“Cutting Coast Guard funds threatens our security, at home and in the Pacific” –The Hill

The U.S. Coast Guard Cutter Bertholf (left) moves in formation with Philippine coast guard vessels Batangas (center) and Kalanggaman during an exercise on May 14. U.S. Coast Guard/Chief Petty Officer John Masson

The Hill argues for increased Coast Guard presence in the Pacific including greater interaction with the nations of the Western Pacific.

After explaining why China is a greater threat than Germany, Japan, or the Soviet Union ever were, the author, Seth Cropsey, explains:

“The U.S. Coast Guard (USCG) is uniquely situated to act as a bridge between U.S. combat forces and their allied counterparts precisely because of its dual political-legal role. Its engagement in answering grey zone challenges is also a helpful encouragement to the maritime services’ cooperation that allows each service to perfect its unique skills.”

He argues for the 12th NSC.

“As it stands, the Coast Guard’s long-range cutters have been cut from ten in the Pacific to only six (actually we still have six NSCs and two WHECs–Chuck). If Congress does not fund the 12th National Security Cutter, it will undermine the Coast Guard’s mission in the Western Pacific and weaken U.S. security.”

Most importantly, as we have done several times here, he calls for a reevaluation of the services needs and recurrent long term planning.

Even more broadly, U.S. policymakers – within the Coast Guard, the Armed Forces, and the Pentagon – must consider the Coast Guard’s strategic role. The USCG has not produced a fleet plan, termed the “Fleet Mix Analysis,” since 2004. Even in 2008 and 2012, when it revisited the document, it concluded that its fleet could only meet three-fifths of its missions. In 2004, Chinese fighter aircraft seldom conducted night operations, North Korea had not yet tested a nuclear weapon, and the U.S. had toppled Iraq’s Saddam Hussein just a year before; Hamas was a small but noted Palestinian terrorist organization, while al-Qaeda in Iraq was still consolidating power.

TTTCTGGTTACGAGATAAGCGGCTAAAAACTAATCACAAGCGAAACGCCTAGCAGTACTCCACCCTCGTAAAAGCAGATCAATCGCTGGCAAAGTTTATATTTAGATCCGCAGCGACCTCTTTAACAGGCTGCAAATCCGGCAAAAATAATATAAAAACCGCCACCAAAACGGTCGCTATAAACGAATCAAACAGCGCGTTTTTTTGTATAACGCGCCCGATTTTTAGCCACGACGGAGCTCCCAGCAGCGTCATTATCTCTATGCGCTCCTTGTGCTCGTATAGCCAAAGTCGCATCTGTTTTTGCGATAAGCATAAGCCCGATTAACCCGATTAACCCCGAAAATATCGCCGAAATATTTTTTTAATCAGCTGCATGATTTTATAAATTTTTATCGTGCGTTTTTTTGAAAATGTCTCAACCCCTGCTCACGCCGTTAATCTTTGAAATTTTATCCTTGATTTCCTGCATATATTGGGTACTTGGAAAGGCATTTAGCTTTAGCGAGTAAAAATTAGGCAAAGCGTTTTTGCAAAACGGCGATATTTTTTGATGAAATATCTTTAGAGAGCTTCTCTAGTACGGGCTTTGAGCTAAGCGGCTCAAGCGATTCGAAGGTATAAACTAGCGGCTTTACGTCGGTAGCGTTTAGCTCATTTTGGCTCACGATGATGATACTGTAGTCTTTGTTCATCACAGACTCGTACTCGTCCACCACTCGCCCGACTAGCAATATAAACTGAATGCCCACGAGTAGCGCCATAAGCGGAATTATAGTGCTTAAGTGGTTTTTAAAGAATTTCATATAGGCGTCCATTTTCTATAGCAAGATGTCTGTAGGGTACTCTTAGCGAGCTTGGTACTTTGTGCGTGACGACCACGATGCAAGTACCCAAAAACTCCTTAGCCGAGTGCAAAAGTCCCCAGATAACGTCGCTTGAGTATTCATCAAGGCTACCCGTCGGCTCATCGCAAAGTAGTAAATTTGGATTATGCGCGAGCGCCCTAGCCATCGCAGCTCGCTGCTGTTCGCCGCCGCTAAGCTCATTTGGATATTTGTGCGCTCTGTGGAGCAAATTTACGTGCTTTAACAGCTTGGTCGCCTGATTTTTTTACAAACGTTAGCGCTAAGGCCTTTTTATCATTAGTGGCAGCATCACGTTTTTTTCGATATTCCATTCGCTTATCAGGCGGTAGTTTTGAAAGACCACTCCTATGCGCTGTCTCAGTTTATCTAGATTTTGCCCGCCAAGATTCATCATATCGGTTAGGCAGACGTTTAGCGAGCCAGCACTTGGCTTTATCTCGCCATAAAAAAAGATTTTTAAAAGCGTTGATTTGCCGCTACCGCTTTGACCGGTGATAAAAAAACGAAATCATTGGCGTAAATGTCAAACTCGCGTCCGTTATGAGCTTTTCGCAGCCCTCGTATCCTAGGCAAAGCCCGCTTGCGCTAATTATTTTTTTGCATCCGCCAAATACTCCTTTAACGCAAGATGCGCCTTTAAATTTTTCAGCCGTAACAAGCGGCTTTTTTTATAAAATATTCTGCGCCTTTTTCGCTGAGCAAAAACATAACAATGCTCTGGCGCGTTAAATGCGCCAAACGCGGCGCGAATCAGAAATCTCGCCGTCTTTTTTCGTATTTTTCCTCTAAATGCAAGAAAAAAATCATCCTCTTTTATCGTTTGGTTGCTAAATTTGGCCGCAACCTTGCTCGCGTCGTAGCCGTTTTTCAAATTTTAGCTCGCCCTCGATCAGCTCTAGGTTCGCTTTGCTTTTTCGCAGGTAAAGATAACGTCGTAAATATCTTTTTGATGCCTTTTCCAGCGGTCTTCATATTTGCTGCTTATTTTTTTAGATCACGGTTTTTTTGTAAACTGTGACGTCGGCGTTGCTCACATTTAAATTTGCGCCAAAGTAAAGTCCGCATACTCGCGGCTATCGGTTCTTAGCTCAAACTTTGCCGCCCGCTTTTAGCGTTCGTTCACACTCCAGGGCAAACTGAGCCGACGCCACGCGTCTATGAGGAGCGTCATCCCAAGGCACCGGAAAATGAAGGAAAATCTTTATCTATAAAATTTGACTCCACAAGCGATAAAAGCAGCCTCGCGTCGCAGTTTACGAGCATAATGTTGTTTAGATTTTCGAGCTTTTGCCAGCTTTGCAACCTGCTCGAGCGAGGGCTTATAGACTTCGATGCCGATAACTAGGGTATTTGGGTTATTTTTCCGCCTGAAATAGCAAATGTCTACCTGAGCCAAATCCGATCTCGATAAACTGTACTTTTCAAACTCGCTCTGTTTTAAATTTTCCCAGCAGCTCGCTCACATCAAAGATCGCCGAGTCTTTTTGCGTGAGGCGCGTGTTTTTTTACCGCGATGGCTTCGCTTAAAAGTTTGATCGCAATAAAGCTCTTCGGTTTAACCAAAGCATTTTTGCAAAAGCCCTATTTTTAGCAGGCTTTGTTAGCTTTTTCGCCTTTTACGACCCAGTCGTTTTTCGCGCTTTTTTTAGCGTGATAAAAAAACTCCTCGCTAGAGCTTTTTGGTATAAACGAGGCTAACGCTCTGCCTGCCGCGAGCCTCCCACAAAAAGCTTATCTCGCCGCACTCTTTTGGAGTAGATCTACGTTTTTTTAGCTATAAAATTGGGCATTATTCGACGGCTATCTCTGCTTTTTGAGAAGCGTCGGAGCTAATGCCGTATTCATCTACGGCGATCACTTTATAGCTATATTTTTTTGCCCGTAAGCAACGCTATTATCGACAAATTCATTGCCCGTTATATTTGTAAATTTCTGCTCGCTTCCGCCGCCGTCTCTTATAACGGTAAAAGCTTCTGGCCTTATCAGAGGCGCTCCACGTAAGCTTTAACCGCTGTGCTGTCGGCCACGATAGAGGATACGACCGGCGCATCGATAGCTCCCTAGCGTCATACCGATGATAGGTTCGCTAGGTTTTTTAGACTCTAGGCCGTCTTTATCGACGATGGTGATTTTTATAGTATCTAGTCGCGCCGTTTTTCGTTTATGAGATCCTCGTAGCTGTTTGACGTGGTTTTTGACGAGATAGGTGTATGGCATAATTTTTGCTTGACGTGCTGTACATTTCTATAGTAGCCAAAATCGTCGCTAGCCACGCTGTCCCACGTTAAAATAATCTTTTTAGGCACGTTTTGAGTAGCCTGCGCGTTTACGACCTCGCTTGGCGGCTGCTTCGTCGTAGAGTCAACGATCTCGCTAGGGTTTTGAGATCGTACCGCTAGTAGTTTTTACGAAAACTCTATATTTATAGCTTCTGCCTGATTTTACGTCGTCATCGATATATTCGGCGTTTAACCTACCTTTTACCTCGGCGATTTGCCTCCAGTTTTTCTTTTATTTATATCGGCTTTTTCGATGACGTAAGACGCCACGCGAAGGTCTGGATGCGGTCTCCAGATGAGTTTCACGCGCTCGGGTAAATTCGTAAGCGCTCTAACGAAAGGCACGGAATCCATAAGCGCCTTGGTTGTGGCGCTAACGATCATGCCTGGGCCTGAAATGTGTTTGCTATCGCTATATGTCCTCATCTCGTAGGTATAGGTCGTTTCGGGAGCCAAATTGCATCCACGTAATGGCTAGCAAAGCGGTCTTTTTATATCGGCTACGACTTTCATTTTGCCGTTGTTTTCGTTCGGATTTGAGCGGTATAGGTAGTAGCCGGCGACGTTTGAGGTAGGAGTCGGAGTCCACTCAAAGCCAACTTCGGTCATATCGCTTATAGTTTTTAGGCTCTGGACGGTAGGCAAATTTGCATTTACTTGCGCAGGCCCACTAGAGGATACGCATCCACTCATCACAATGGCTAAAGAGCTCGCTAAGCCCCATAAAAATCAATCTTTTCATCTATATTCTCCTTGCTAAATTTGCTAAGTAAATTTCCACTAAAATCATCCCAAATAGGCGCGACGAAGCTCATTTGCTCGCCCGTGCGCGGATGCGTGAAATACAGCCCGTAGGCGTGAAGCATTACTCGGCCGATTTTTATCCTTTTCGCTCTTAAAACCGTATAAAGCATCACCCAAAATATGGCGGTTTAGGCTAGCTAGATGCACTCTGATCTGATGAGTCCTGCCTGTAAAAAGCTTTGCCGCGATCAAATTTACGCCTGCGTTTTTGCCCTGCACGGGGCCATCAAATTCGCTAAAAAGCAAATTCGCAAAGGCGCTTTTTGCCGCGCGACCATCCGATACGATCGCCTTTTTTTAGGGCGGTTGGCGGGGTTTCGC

After 16 years, any service’s missions and equipment must change as it adapts to new threats; the same is true for the Coast Guard. A robust force review is in order, potentially modeled off the Navy’s 30-year plan which will generate a new fleet capable of meeting the demands of great-power competition, especially in the Asia-Pacific.

3 thoughts on ““Cutting Coast Guard funds threatens our security, at home and in the Pacific” –The Hill

  1. If we’re going to roam the WestPac then additional funding for a 12th NSC should be provided – I don’t understand why Congress hasn’t formed a consensus on that. Also, decision on a 2nd yard for the OPC production should take place before the end of the year, or early next year.

  2. I’ve started to think that if they had bought the Westport grc43 instead of the Damen design the money saved could have bought that 12th NSC easily.

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